This was the kind of game NBA writers like to call "playoff basketball." While that's a term often used as a substitute for real analysis, it's one that should, at least in passing, be mentioned after tonight's game. Fouls - hard, technical, flagrant,
clear path - engendered more fouls, with the recipients of those said shoves and elbows only too willing to enthusiastically reciprocate.
In most areas, the Hornets gave as good as they got. New Orleans held Los Angeles field goal-less over long periods of play. Offensively, they used the Lakers' aggressiveness against them at points, with Chris Paul, most notably, drawing two shooting fouls on Kobe Bryant from deep three point range. This was exactly the type of game New Orleans has made a habit of playing all season long - a slow (86 possession) game stuffed with defensive stop (90.7 efficiency for NOLA) after defensive stop (101.2 for LA). By game's end, New Orleans had taken 10 more free throws than Los Angeles, even if making them was another story entirely. The intensity of Chris Paul's team certainly matched that of Kobe Bryant's.
But then we come to the scoreboard. The Hornets made sure the Lakers weren't fully comfortable until Ron Artest's three with a minute to go, but at the same time, they never made any serious runs either. At first glance, L.A.'s size seems a likely primary culprit. Andrew Bynum undoubtedly had an extremely good night; for me, he was the player of the game along with Chris Paul. Okafor couldn't defend him, Gray couldn't defend him, and Monty Williams will have his hands full in terms of Game 3 prep. Another Hornet killer was Lamar Odom, who lay waste to the New Orleans bench as might a hungry Wampa. Odom's contributions were supported by those of Matt Barnes (8 points, 4 rebounds, 2 steals, 4 for 4) and Steve Blake (head band styling).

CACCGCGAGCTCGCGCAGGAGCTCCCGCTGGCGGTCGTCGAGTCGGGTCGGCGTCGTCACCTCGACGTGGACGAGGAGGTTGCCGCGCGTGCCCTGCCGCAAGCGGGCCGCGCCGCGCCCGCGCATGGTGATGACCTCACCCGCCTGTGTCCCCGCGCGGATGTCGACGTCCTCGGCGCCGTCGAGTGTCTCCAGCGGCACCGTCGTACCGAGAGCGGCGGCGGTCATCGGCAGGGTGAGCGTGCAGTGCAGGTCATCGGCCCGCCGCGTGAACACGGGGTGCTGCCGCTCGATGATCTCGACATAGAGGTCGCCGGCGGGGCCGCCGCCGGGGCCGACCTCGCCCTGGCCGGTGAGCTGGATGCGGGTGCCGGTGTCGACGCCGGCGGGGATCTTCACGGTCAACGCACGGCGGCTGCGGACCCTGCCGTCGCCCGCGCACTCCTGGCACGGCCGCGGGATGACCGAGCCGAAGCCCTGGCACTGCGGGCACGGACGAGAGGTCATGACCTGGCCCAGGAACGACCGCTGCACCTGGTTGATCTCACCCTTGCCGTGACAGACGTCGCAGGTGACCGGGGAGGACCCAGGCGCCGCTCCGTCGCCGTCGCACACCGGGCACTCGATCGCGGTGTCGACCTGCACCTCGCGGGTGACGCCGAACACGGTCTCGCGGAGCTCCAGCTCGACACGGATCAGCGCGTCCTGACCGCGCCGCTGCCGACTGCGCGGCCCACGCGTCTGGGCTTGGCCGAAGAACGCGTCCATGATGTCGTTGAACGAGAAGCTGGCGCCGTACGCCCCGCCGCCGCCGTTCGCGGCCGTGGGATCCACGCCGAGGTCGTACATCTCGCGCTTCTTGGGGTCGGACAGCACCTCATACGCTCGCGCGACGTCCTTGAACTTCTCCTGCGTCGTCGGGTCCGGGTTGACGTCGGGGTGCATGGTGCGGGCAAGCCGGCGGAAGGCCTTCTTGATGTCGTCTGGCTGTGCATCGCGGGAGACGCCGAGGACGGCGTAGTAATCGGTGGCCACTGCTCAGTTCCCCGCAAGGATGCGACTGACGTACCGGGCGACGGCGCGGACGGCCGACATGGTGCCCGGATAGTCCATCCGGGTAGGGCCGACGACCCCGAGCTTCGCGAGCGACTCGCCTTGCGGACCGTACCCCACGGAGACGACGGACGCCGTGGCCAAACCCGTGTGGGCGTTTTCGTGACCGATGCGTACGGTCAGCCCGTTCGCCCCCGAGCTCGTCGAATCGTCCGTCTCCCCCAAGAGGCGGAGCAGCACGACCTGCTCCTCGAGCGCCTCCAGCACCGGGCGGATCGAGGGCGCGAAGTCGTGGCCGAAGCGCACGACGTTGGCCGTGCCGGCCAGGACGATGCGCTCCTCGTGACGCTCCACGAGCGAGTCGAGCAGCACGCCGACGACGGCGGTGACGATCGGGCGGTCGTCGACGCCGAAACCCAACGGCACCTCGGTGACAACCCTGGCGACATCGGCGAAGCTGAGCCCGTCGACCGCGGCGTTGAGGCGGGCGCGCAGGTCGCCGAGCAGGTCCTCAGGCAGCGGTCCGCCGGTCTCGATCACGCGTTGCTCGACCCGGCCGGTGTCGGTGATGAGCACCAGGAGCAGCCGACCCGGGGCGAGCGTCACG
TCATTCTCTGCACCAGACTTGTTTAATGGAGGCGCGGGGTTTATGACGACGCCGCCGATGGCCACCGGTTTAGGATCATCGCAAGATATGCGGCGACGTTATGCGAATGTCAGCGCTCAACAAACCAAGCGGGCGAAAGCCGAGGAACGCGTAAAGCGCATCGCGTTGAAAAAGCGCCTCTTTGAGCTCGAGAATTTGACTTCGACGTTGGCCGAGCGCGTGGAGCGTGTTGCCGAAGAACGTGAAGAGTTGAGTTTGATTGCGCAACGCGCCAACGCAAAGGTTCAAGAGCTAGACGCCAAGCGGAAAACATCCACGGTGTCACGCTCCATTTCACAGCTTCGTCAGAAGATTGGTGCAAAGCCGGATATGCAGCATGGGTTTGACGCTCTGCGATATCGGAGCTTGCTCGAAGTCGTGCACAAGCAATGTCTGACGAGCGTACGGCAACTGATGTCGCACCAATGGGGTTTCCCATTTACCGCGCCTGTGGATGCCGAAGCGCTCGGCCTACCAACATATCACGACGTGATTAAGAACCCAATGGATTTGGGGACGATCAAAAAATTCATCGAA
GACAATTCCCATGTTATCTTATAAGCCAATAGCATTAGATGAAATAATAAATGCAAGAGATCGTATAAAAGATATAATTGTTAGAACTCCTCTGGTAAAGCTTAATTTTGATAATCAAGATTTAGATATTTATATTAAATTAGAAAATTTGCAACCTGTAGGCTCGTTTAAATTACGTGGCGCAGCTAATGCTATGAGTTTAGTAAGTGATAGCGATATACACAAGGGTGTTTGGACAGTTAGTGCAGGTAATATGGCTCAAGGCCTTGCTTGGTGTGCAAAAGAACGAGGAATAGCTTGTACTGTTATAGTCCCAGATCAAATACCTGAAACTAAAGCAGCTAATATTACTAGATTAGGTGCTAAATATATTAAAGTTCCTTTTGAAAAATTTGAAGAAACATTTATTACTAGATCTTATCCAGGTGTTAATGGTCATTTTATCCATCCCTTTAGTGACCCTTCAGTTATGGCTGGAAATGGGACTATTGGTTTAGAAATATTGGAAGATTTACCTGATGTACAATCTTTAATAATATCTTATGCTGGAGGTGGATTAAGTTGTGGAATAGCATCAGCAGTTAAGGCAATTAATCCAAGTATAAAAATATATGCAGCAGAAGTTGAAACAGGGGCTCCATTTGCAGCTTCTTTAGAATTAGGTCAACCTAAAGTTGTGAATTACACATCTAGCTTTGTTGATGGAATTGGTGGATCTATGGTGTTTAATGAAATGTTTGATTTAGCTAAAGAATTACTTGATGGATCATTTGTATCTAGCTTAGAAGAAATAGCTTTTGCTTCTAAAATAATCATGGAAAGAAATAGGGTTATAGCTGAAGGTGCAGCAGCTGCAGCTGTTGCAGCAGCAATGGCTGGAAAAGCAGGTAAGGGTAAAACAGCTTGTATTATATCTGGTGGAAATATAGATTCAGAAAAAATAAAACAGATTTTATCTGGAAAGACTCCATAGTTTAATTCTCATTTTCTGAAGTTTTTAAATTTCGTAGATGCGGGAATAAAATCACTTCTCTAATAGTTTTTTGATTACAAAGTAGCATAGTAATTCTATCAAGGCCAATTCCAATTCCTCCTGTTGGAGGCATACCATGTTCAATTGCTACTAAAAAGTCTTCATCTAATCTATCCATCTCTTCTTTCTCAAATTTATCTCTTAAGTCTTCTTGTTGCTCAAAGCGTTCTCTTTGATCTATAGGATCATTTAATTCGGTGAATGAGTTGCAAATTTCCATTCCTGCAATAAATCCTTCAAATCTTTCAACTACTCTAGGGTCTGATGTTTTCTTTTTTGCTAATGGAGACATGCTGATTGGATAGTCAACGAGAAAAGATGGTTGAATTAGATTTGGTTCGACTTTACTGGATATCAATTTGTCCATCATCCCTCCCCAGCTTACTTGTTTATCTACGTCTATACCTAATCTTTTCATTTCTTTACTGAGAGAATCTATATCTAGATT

Yet neither of those things decided the game - the Laker defense did. Phil Jackson opted to bring a defender onto Chris Paul extremely early in Hornet sets, and (much more) importantly, the double came immediately. Every time. Some will focus on the red herring that was Kobe Bryant making a big show of getting into a low defensive stance against Paul every once in a while. But tremendous credit needs to go to the Laker bigs for coming over to Paul quickly and creating strong traps that Paul was unable to split.
Phil Jackson played his cards exactly right. By bringing double teams so far on the perimeter, he ensured that Paul could not possibly make a play by locating players nearer to the basket. Paul's passes out of L.A. traps came more out of desperation than creativity; Jackson's strategy put the onus on the player that caught Paul's passes to make plays. Frequently, the player catching the pass was a big - Gray, Landry, or Okafor. The guards that caught passes out of traps all played horrible games, with the exception of Trevor Ariza. Marco Belinelli was awful to the point of being yanked immediately in the third quarter, only for Willie Green to play even worse. I noted on WWL in the afternoon that the Lakers were going to make Chris Paul's teammates beat them in Game 2. That's exactly what they did.
* Strategy sidebar: